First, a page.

I would like to compare differences in fish diets between sampling sites using a Bray-Curtis dissimilarity matrix and non-metric multidimensional scaling techniques. My raw data consists of counts of items in each taxonomic category in each stomach, with 10 stomachs per site and 12 sites. Here's an example of my data:

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I am using the vegan package in R to conduct my analyses. Similar studies in the literature have used arcsine transformation on proportion data using the following type of formula:

mutate(arcsin = ((2/pi)*asin(sqrt(relabund)))) 

where relabund is the relative abundance of each taxa in each stomach as a percentage.

Others who have used this method reference Zar 1999 (the 4th edition of his book on Biostatistical Analysis); however, he states in his chapter on data transformations that

...it is recommended that data transformation is not warranted for analysis of variance with binomial data unless the largest sample size is more than five times greater than the smallest and the smaller variances are associated with the smaller samples.

My sample sizes are equal so am not sure how to interpret this. He also goes on to say that

This transformation is not as good at the extreme ends of the range of possible values (i.e. near 0 and 100%).

In community composition data, most of your values are close to 0 or 100, therefore I'm wondering if this is indeed the best transformation method?

My main questions are:

  1. When comparing species composition data, is it best to use the raw counts or proportions?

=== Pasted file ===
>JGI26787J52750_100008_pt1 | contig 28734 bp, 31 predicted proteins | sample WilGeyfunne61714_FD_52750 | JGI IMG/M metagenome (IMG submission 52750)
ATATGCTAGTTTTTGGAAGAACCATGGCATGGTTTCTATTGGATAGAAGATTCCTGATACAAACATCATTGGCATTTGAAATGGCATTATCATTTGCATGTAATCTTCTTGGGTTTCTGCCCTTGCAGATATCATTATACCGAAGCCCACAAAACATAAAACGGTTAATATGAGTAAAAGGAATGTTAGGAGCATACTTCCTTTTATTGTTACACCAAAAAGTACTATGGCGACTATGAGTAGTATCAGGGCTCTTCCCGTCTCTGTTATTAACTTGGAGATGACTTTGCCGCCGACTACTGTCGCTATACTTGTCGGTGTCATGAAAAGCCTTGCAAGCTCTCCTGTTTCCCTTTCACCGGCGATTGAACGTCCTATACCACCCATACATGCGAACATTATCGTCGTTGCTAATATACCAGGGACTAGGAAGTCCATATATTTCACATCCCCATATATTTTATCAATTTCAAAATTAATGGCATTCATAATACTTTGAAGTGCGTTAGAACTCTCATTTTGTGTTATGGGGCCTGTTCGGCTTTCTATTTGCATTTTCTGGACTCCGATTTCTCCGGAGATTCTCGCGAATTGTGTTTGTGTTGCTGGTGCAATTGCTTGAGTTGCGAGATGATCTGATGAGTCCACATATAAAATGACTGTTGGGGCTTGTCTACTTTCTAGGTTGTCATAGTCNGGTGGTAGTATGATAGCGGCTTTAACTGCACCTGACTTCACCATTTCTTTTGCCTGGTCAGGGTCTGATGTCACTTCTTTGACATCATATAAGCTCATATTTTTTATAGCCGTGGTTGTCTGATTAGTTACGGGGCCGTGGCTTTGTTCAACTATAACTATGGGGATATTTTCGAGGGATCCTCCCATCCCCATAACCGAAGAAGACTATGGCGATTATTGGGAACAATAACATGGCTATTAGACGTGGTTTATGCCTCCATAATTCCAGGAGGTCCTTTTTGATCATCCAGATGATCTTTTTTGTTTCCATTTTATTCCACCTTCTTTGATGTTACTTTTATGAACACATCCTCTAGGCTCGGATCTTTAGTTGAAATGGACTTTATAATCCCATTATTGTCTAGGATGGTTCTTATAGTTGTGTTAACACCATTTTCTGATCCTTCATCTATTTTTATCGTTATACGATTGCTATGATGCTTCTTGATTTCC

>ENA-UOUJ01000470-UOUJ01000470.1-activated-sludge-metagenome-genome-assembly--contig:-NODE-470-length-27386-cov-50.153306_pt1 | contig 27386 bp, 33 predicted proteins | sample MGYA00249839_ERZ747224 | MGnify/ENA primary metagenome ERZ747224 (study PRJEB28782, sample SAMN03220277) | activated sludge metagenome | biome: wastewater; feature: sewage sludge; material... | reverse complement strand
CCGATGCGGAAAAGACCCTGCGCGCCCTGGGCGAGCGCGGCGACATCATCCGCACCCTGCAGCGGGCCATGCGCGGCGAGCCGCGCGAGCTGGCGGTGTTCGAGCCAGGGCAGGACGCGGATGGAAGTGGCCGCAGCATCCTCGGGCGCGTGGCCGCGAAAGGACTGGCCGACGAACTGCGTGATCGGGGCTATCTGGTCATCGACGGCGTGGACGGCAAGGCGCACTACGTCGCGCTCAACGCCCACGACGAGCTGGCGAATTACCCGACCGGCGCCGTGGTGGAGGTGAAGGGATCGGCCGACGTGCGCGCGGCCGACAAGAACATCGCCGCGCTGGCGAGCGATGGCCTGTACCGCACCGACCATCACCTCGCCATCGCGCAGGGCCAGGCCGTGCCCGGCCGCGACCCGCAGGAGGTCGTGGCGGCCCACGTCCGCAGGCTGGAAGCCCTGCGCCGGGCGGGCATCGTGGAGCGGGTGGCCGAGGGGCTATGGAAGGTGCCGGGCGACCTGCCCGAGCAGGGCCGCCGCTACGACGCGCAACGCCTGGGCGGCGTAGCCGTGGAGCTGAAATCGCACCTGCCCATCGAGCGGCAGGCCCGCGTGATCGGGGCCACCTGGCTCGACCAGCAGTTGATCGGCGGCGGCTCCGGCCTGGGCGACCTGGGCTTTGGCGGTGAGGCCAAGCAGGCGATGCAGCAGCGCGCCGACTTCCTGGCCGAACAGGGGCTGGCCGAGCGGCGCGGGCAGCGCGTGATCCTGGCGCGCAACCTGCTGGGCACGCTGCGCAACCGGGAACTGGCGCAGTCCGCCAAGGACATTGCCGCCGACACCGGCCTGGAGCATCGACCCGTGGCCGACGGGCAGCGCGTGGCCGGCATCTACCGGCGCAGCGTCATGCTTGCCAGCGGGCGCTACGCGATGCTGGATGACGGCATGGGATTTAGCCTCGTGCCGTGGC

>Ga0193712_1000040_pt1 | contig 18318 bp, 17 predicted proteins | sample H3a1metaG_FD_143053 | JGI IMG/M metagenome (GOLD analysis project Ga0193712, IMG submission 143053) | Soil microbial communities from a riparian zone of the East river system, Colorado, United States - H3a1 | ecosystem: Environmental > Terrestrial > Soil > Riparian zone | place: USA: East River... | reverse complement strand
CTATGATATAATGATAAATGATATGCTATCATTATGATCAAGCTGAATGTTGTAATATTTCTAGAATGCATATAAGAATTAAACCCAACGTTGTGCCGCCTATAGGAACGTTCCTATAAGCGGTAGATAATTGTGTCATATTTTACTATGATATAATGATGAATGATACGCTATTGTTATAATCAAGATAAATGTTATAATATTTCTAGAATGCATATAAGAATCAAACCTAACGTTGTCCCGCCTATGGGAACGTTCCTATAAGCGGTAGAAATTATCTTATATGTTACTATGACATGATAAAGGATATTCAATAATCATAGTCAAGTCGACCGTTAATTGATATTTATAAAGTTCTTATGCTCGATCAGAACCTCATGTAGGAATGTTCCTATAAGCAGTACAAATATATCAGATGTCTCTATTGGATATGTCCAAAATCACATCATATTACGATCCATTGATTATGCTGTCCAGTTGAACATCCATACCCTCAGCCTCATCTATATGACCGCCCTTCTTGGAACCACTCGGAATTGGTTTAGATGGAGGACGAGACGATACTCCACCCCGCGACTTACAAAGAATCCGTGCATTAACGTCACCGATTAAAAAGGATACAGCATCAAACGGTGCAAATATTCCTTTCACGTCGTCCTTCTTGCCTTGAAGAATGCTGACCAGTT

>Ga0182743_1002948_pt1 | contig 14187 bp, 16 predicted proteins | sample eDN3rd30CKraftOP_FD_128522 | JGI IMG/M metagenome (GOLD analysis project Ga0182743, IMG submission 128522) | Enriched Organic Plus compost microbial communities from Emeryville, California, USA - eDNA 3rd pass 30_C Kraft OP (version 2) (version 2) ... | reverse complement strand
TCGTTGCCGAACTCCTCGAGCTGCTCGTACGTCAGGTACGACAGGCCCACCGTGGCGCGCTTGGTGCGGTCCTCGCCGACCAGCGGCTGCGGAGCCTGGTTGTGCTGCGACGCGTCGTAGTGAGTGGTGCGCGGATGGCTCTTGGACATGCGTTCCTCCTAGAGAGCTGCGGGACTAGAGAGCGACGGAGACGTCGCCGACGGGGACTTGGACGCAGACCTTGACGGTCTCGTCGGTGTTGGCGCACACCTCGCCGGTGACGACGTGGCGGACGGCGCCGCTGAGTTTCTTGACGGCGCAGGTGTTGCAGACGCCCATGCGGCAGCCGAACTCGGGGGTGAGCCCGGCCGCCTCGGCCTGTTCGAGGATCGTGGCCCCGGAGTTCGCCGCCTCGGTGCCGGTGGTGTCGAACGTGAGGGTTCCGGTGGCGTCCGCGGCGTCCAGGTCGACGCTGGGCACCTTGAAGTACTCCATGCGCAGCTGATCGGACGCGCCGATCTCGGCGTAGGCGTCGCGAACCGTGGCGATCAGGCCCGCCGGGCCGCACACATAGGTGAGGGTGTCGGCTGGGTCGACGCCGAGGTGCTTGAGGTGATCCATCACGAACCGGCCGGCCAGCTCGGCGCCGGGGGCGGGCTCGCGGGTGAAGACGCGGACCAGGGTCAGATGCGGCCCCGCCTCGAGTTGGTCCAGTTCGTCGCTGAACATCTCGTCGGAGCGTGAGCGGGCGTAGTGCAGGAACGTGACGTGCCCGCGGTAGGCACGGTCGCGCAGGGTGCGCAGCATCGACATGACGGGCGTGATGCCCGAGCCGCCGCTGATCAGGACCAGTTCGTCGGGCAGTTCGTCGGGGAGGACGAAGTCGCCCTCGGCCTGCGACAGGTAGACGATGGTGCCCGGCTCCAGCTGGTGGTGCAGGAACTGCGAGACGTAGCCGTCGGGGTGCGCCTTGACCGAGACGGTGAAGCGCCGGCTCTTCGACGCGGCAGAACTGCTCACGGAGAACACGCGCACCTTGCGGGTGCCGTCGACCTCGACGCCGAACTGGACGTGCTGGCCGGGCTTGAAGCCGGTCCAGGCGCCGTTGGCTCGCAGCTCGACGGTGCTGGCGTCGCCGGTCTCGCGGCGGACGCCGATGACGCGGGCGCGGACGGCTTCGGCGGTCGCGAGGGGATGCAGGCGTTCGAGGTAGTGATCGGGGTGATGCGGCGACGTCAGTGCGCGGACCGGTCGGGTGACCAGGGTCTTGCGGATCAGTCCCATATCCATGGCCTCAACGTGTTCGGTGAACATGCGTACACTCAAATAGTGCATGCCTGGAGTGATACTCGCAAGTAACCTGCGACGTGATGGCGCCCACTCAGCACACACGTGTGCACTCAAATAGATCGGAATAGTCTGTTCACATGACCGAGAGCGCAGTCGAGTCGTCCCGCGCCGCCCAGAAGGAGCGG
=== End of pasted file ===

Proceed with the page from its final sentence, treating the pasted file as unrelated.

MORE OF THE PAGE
2. When using Bray-Curtis or doing NMDS, do you need to transform your data? I know the metaMDS function has an argument autotransform=TRUE/FALSE, which uses Wisconsin double standardization or square root transformation for larger values...these seem somewhat arbitrary as I would think the method of transformation depends on the type of data being used. This is why I was considering using autotransform = FALSE and doing my own transformation.

  3. If you do transform, what type of transformation makes the most sense for species composition data? As you can see there are a lot of zeros, so I would like to somehow transform the data in a way that spreads out the data a bit more, rather than having lots of data close to 0% or close to 100% (if working with proportions).


1 Answer 1


A useful reference for this question: [ORDNEWS:1593] log, sqrt and other transformation with Bray-Curtis dissimilarity.

The purpose of using a square root transformation seems to be to reduce the relative influence of the most frequent species, which otherwise will tend to dominate the dissimilarity matrix, and also are often quite variable in number (according to the discussion). Furthermore, we may be somewhat more interested in the rarer species. An even stronger downweighting can be achieved using $\log(1+x)$.

The Wisconsin scaling removes the effect of absolute species abundance and also abundance between sites, so everything becomes relative.

The Bray-Curtis measure outperforms other measures in many cases, and only compares species that are present at one of the sites, which means that double zeros are (correctly) ignored.

The default scaling of metaMDS is likely to be well founded, I just wish it was a bit more transparent.


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